Parexel International, a global biopharmaceutical service provider based in Boston, recently launched Perceptive My Trials Analytics Platform, a tool designed to securely collect and store data from patients wearing medical devices and participating in clinical trials. The system has the capacity to collect data from six wearable devices or sensors measuring lung capacity, pulse, blood glucose levels, body weight and activity levels—essential information for many trials.
While gathering data from personal devices is not yet the principal way information is collected during clinical trials, the practice is gaining momentum. One of the main advantages of this approach is that it makes the clinical trial experience much easier for patients.
“In the past, patients were expected to go on-site for assessments during clinical trials,” said Xavier Flinois, president of Parexel Informatics. “This could potentially reduce the burden on trial participants and sites, as well as decrease trial costs.”
Paul L. Greene, Ph.D., senior vice president, clinical development—CNS, at INC Research in Raleigh, North Carolina, added that for pediatric subjects, the difference is transformative. “When parents don’t have to bring the child participating in the study, along with their other children, to a doctor’s office on a regular basis, they are more apt to enroll in the study,” Greene said. “The process is much less disruptive and more patient-friendly.”
Data from wearable devices has another advantage—it can be collected more often. “Frequent collection of this data can provide meaningful insights into a study subject’s behavior and health outside of visits, supporting better compliance and real-time user feedback,” noted Flinois.
Samuel Volchenboum, M.D., director of the Center for Research Informatics at the University of Chicago and chief science officer for Litmus Health, a company based in Austin, Texas, which launched its platform for collecting data from wearable devices in 2016, concurred, observing that “continuously measuring outcomes in multiple dimensions leads to faster, more efficient pipelines. The result is better research, improved decision-making and faster analyses of incoming data.”
In addition to being easier to collect, the data are considerably more objective. Volchenboum pointed out that data gathered with a pen and paper or on an archaic online data entry system often are highly subjective. “If we’re trying to track information about sleep, it typically comes from a survey two weeks after the fact,” said Volchenboum. “That information is susceptible to errors and misrepresentation.”
Of course, there are disadvantages to collecting data from wearable devices. For one thing, the data from home-based devices may not be as accurate as those from site-based equipment. To overcome this barrier, the team at Parexel collaborates with scientists and therapeutic area experts to ensure the accuracy and reliability of the data.
Justin Johnson, founder and CEO of Biotaware, a company based in the U.K. that also has a data-collecting platform, added that it is crucial to monitor the devices to make sure they are working properly. “Our system enables that kind of monitoring, along with checking that patients are wearing a device that is charged and connected to the Internet or a smartphone as needed,” he said.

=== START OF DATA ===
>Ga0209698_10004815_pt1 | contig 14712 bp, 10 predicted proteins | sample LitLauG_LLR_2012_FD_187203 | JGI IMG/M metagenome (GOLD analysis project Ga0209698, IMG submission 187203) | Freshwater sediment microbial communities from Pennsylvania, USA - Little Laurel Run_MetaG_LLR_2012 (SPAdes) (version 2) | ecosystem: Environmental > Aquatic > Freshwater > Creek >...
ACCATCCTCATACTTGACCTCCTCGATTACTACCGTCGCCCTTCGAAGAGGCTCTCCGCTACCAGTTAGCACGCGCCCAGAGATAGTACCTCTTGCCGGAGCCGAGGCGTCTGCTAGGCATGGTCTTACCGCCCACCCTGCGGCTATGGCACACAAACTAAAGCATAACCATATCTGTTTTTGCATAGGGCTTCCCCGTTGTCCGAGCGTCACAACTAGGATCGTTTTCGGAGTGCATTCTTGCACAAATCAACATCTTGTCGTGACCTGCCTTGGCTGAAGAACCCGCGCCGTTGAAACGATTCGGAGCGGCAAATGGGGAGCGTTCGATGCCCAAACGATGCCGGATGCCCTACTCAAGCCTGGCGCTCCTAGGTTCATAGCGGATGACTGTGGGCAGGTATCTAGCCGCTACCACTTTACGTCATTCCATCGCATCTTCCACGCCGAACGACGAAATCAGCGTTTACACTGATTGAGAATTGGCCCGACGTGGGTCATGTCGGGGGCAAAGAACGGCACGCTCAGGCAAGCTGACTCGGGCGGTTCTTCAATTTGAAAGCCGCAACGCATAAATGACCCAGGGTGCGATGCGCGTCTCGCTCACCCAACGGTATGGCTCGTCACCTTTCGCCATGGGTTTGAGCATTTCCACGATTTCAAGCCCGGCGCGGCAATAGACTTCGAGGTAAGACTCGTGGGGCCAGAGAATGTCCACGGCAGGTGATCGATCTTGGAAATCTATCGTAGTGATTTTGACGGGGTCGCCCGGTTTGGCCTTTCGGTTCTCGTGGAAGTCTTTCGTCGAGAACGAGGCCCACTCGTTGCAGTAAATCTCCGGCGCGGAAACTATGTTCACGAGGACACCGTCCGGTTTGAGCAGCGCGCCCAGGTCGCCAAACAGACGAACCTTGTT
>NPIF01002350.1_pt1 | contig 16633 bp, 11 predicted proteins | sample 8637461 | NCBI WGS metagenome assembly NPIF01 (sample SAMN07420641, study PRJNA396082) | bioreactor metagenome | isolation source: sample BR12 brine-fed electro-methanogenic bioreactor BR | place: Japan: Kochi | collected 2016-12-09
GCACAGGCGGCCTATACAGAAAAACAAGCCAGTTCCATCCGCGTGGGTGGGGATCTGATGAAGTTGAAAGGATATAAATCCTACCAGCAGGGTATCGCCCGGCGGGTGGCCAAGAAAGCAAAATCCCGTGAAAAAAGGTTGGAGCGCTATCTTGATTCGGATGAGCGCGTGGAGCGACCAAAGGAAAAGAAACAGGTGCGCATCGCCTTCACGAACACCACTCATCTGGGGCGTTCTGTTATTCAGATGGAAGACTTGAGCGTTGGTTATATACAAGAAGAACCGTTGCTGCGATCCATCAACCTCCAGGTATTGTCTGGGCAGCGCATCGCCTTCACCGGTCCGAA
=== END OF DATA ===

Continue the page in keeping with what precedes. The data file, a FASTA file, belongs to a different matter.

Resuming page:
While the industry continues to develop solutions to overcome barriers, they are also starting to use this technology in the real world. Parexel has its processes in place and is working with its partners to collect trial data. Since May 2016, Litmus has been collaborating with David Rubin, M.D., a gastroenterologist from the University of Chicago, on a pilot study using the Litmus platform to measure quality of life among patients with inflammatory bowel disease, Crohn’s disease and ulcerative colitis. By wearing a Fitbit and downloading a Litmus app from iOS or the Android store, patients supply data on their sleep, pain levels, activity, diet and bowel habits. The app serves as a clearinghouse for the data, collecting it and sending it back to the platform.
“The pilot seeks to obtain more reliable data upon which to base clinical decisions,” explained Daphne Kis, CEO of Litmus. “We’re still collecting data but hope to publish our findings later this year.”
Although the use of these devices for clinical trials is still in its early days, most experts in the field predict that they are the wave of the future and will eventually dominate the field. At this point, there are few regulatory obstacles; in fact, according to Parexel’s Flinois, the FDA has expressed cautious optimism about the application of sensors and wearables in clinical trials. They are waiting for drug companies to present them with data they can evaluate.
Most experts agree, too, that collecting data in this way is more comprehensive, opening the door to learning about a drug’s impact on quality of life, an endpoint often neglected in today’s environment. “We can find out if the medication will help you live longer, but not necessarily better,” said Kis. “By collecting, integrating, analyzing and presenting data to pharma in an actionable way, we help researchers discern their trial population’s quality of life remotely, thus speeding up the drug development process.”
Equally important, however, is that this approach benefits patients. “Our offering is a formal movement toward patient-centricity,” said Flinois. “These trial designs reduce the burden on patients and sites, leading to decreased costs and more investment in alternative data sources in the industry.”
This article was reprinted from Volume 21, Issue 14, of CWWeekly, a leading clinical research industry newsletter providing expanded analysis on breaking news, study leads, trial results and more. Subscribe »